B1 and B2 Visitor Visas
Business travelers may enter the United States using a B1 (‘Visitor for Business’) Visa. In practice, these visas are invariably issued jointly with a B2 (‘Visitor for Pleasure’; i.e., Tourist) visa. This practice means that, if a candidate has an old tourist visa, it may be valid for a planned business trip.
If the candidate comes under the “visa-waiver pilot program” (see details of of this below), there is usually no need to apply for a Visit Visa at all, as long as the candidate wishes to visit the U.S. for three months or less.
While in the US as a business visitor, an individual may:
- Conduct Negotiations
- Solicit sales or investment
- Discuss planned investment or purchases
- Make investments or purchases
- Attend Meetings, and participate in them fully
- Interview and hire staff
- Conduct research
The following activities require a working visa, and may not be carried out by business visitors:
- Running a business
- “Gainful employment”
- Payment by an organization within the U.S.
- Participating as a professional in entertainment or sporting events
Obviously there is a considerable ‘gray area’ between what definitely is allowed and what definitely isn’t. It is advisable to err on the side of caution when bringing overseas persons into the USA on business visitor visas. However, in certain strictly limited cases, paid employment may be possible using a ‘H1B’
Those entering on visitor visas will generally be granted six months admission (the maximum allowable is one year) on entry. It may be possible to obtain a six-month extension to the visit visa as long as the candidate will be maintaining visitor status, and there are good reasons to do so. It is sometimes possible to change status to another longer-term visa while in the U.S. as a visitor, as long as the candidate advised the relevant U.S. Embassy or Consulate of this possibility beforehand, or there was no pre-conceived intent to do so.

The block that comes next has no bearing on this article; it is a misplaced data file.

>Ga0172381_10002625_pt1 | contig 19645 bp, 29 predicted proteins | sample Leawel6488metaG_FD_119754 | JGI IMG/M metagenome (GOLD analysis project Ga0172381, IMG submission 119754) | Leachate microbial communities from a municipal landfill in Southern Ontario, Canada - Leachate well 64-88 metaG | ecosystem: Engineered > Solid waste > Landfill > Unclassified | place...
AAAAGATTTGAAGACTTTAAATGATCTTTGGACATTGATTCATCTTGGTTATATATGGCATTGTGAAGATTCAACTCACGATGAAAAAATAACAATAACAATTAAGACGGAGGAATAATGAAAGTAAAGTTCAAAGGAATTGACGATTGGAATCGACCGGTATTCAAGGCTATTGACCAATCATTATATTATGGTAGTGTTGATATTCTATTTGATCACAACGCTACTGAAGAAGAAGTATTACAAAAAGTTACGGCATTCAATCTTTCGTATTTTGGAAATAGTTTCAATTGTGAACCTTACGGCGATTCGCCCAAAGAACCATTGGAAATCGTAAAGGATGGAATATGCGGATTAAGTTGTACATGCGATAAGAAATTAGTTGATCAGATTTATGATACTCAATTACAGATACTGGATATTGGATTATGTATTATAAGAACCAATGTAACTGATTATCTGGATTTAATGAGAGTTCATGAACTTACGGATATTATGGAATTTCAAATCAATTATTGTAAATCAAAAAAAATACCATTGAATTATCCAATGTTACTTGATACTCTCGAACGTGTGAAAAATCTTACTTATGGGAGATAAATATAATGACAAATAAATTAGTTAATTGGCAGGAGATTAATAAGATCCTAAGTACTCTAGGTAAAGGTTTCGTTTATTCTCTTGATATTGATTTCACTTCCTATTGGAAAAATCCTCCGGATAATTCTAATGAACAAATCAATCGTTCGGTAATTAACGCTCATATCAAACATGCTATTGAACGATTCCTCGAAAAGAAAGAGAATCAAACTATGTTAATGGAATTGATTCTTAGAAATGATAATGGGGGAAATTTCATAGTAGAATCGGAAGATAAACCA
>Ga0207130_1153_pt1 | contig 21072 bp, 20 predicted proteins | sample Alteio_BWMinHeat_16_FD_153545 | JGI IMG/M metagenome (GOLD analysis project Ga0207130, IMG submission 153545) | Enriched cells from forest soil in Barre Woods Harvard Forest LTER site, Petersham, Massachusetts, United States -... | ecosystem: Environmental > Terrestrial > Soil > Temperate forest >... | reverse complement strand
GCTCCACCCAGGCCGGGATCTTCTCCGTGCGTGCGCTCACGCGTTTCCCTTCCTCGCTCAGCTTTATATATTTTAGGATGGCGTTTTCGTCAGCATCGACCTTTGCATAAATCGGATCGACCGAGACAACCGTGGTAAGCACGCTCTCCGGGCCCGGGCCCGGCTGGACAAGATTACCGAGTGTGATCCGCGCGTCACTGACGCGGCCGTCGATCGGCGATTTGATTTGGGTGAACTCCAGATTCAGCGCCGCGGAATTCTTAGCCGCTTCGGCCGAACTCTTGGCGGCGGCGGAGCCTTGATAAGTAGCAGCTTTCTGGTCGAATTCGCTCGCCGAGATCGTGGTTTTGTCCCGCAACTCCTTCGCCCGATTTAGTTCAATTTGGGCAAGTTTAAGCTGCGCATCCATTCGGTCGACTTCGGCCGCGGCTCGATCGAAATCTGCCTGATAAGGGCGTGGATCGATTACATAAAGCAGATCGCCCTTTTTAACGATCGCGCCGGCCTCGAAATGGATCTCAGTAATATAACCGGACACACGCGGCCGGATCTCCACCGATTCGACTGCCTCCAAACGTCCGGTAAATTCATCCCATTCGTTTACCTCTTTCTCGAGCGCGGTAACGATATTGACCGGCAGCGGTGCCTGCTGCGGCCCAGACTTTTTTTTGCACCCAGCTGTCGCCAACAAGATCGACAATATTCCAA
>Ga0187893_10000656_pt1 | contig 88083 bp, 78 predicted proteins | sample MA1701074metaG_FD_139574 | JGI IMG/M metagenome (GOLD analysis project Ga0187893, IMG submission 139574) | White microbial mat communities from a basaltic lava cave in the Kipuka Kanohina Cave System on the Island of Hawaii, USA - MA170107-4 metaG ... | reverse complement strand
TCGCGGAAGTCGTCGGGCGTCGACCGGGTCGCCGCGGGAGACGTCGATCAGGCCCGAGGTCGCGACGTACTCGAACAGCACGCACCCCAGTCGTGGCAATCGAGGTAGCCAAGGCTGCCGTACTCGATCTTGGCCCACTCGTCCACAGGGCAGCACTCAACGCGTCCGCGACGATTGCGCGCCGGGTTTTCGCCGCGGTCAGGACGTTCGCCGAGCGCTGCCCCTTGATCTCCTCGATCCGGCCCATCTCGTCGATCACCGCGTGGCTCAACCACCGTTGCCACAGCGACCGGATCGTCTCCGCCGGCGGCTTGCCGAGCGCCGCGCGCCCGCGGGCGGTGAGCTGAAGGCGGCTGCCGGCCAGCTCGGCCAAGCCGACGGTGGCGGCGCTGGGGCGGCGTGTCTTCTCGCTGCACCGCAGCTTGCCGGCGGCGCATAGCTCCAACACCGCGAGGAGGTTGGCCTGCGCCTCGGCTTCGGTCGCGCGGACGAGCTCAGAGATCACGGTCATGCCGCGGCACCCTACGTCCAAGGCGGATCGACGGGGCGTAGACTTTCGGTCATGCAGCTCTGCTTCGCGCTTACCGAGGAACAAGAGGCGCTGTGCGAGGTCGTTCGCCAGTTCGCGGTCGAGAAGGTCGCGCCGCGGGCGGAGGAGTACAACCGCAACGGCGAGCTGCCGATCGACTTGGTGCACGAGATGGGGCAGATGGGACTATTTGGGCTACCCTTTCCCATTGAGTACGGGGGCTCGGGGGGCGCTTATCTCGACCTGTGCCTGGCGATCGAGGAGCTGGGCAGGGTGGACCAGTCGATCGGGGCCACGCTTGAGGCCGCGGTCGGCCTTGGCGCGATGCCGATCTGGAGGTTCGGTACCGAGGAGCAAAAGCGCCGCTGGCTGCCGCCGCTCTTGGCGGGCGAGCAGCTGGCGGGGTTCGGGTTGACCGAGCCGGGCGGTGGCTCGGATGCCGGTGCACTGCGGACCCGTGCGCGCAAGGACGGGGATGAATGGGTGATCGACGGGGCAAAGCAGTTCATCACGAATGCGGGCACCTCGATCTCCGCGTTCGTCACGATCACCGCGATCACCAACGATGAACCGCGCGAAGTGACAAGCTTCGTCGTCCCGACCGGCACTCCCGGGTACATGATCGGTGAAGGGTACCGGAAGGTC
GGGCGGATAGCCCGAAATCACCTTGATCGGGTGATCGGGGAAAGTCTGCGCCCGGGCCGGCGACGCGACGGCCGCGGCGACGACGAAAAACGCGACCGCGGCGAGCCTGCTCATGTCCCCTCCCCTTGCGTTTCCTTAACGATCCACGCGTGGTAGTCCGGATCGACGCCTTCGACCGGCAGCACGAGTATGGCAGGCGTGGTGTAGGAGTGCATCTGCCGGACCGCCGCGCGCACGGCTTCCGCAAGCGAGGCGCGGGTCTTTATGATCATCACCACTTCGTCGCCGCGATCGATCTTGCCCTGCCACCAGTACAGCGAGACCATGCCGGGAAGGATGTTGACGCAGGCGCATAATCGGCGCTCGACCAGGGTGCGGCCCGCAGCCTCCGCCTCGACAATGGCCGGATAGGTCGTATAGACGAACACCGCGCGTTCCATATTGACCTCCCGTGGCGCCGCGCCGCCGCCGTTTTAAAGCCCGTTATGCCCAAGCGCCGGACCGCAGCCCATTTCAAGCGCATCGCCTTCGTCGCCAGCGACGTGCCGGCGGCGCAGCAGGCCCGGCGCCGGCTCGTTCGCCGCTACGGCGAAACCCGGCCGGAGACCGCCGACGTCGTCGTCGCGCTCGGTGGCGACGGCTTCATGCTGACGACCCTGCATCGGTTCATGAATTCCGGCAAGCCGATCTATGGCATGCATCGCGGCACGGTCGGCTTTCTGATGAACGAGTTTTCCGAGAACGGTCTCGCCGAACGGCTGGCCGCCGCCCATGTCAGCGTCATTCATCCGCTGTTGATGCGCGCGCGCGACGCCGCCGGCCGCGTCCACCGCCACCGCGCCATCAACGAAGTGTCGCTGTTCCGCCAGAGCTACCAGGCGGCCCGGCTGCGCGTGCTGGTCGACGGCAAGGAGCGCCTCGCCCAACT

Important Note: Visit visas should generally be applied for in a country of which the candidate is a Citizen or permanent resident. Applications made in other countries often run a high risk of being turned down. The most common reason for refusal of B1/B2 visas is the applicant showing insufficient evidence of social, family, or economic ties to his/her country of residence that would ensure that s/he would return there following the visit to the U.S.A.
If the necessary conditions are satisfied, the applicant can apply for a visa.
The Visa Waiver Pilot Program:
As long as they are travelling on a participating airline (i.e., most scheduled airlines from participating countries), and hold a return or onward ticket to a country other than Canada, citizens of the following countries do not need a visa for visits to the U.S. of up to 90 days:
Andorra, Australia, Austria, Belgium, Brunei, Denmark, Finland, France, Germany, Iceland, Ireland, Italy, Japan, Liechtenstein, Luxembourg, Monaco, Netherlands, New Zealand, Norway, Portugal, San Marino, Singapore, Slovenia, Spain, Sweden, Switzerland, United Kingdom.
Those present in the US under the visa waiver scheme are subject to basically the same conditions as those on a B1/B2 visa, except that it is not usually possible to extend the visa while in the U.S., nor change to another visa.
Visitors on private aircraft will require a B1 and B2 visa.